The Simpsons (Classic): “Selma’s Choice”
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The Simpsons (Classic): “Selma’s Choice”

“Selmas Choice” (season 4, episode 13; originally aired 01/21/1993)

The obscenely gifted voice cast of The Simpsons is full of chameleons like Hank Azaria and Harry Shearer who can do weird, eclectic and wonderful things with their voices. Julie Kavner is not one of them. The Bouvier women she voices on the show all essentially sound like minor variations on Kavner’s own speaking voice, an empathetic, big-hearted rasp redolent of whiskey and cigarettes.

Yet Kavner was able to transform the gruesome twosome of Patty and Selma into vivid, fully fleshed out characters by draining their voices of everything that makes Marge so irresistible: her sunny disposition, optimism, civility, concern for her fellow man, sweetness, understated sexuality (The Simpsons makes it clear that Homer and Marge have a whole lot more sex than the average sitcom couple, despite Homer’s girth and perpetual inebriation) and perhaps most of all, her maternal warmth and love of family.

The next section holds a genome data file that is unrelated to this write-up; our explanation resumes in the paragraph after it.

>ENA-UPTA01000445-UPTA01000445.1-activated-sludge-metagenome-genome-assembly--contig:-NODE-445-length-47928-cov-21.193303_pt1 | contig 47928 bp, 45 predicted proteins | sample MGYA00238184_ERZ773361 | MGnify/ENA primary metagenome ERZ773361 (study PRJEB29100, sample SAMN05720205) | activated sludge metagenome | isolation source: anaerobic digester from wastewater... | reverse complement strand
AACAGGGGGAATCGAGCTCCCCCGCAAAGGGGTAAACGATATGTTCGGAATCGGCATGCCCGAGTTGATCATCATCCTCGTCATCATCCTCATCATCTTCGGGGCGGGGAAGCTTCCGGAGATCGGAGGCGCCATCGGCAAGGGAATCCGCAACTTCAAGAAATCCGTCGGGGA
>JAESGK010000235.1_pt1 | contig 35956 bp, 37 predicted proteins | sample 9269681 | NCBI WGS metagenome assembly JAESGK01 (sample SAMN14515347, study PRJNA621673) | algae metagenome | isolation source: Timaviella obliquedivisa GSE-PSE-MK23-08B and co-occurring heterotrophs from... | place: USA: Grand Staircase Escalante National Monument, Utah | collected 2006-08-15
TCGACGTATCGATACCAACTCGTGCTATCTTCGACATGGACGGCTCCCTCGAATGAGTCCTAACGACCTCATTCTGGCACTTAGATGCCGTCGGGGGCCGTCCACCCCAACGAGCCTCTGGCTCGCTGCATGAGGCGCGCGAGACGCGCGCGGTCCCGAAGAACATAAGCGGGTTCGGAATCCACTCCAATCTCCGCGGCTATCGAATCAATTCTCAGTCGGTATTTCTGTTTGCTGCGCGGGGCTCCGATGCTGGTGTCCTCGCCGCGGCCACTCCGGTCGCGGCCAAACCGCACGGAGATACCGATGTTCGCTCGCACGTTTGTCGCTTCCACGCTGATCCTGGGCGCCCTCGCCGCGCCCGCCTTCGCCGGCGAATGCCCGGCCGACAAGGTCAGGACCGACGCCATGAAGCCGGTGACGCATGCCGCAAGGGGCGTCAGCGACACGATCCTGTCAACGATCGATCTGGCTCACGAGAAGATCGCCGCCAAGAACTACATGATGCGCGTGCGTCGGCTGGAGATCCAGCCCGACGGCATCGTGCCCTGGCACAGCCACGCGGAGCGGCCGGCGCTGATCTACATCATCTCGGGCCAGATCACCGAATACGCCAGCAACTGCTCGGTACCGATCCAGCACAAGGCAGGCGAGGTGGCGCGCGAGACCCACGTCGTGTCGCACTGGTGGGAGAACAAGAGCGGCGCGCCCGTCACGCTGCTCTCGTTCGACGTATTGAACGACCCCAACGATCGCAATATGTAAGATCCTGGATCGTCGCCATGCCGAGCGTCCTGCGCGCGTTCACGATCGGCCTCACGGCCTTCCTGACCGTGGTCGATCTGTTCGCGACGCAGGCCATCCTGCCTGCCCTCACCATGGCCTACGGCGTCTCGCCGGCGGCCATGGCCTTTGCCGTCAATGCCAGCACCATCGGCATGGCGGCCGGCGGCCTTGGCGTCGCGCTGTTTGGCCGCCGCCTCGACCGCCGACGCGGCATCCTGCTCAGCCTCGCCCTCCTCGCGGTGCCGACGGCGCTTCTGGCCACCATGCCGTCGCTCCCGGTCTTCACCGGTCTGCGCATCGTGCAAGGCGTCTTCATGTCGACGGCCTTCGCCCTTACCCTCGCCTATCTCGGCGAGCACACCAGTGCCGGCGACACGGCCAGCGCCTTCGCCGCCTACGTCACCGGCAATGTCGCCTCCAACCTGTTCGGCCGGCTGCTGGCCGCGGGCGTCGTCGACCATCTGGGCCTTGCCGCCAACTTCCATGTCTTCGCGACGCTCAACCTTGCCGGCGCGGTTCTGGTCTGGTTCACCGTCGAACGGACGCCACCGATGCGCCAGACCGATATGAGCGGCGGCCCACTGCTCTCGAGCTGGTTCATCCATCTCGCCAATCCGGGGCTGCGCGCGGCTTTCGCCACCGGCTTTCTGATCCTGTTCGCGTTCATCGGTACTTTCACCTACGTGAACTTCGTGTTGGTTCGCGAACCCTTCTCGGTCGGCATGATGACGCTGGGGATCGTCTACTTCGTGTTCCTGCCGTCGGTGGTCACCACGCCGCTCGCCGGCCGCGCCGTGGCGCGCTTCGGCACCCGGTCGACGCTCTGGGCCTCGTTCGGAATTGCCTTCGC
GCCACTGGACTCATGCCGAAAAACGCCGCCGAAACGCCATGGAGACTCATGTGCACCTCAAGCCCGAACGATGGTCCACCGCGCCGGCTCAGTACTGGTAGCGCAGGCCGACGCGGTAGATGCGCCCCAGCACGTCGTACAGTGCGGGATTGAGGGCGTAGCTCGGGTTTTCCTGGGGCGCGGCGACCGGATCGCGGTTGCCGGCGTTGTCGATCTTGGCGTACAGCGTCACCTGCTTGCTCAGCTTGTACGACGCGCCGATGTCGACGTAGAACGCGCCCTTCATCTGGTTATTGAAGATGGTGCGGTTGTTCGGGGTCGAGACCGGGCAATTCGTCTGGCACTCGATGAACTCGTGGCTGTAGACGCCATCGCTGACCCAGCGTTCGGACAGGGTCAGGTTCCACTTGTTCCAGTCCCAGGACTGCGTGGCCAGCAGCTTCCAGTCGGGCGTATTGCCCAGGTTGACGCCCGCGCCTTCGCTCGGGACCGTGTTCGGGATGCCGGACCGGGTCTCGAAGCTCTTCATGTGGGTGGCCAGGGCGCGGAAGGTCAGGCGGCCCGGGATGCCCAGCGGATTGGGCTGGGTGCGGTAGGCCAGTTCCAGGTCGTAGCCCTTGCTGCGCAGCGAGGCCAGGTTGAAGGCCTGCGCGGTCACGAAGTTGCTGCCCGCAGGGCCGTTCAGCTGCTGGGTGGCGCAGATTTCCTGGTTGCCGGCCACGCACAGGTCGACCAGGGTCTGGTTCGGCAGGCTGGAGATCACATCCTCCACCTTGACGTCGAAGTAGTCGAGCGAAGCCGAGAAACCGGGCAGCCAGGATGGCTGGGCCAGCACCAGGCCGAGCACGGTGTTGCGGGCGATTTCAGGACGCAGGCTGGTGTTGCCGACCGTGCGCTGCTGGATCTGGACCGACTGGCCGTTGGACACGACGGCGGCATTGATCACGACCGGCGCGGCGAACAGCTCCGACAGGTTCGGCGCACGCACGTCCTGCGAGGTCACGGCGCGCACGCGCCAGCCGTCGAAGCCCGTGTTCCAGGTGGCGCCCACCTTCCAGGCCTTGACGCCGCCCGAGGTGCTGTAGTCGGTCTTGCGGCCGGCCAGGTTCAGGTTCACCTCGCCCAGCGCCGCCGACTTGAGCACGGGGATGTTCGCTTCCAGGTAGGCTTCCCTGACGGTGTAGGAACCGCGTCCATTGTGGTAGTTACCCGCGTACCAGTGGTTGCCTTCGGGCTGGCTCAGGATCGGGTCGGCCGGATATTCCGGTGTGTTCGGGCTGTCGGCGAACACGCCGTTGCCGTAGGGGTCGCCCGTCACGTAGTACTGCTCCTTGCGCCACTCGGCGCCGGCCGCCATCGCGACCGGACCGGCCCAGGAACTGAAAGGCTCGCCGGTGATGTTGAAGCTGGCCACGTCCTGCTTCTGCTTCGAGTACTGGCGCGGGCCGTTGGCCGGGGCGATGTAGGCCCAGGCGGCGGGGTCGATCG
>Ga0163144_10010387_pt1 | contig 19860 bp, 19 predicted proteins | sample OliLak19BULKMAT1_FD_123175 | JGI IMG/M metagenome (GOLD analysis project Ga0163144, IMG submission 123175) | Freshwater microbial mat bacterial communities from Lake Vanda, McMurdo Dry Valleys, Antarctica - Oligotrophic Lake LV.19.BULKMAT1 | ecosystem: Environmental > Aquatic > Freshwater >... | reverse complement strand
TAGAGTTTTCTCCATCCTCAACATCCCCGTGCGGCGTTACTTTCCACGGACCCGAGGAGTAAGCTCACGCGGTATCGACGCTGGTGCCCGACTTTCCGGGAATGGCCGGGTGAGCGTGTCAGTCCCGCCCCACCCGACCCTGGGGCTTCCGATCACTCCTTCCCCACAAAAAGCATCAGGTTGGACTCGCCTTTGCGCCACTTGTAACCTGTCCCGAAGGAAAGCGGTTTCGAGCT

As Patty and Selma, Kavner generally sounds like she’s been sucking on a lozenge of pure hate since birth and can only derive fleeting moments of pleasure from MacGuyver reruns, smoking and the misfortune of others, especially Homer.

The Simpsons at its best was brutally unsentimental in its depiction of just about every societal institution, particularly where aging is involved, but it was not altogether unkind or devoid of empathy; its empathy is a big part of what made it so transcendent: at best, it wasn’t just about laughs or genius jokes, it was also about characters you could identify with and believe in, in spite of their failings and foibles.

“Selma’s Choice” gleans huge laughs out of the desperation and neediness that characterize both Selma’s life and unlikely search for a warm body to father her child but it’s also a compassionate exploration of a lonely and desperate middle-aged woman’s attempts to find companionship and a sense of emotional connection in the face of both an elderly aunt’s death and her own ever-looming mortality.

The episode opens with the Simpsons watching daredevil Lance Murdoch just barely surviving his latest death-defying stunt. Murdoch clearly needs a few months in intensive care; instead he’s shuttled off to Duff Gardens, the self-styled “Happiest place on earth.” At Duff Gardens, a still clearly incapacitated Lance rides an unfinished roller coaster, subjects himself to a washing machine ride and generally courts death in ways he never did as a daredevil.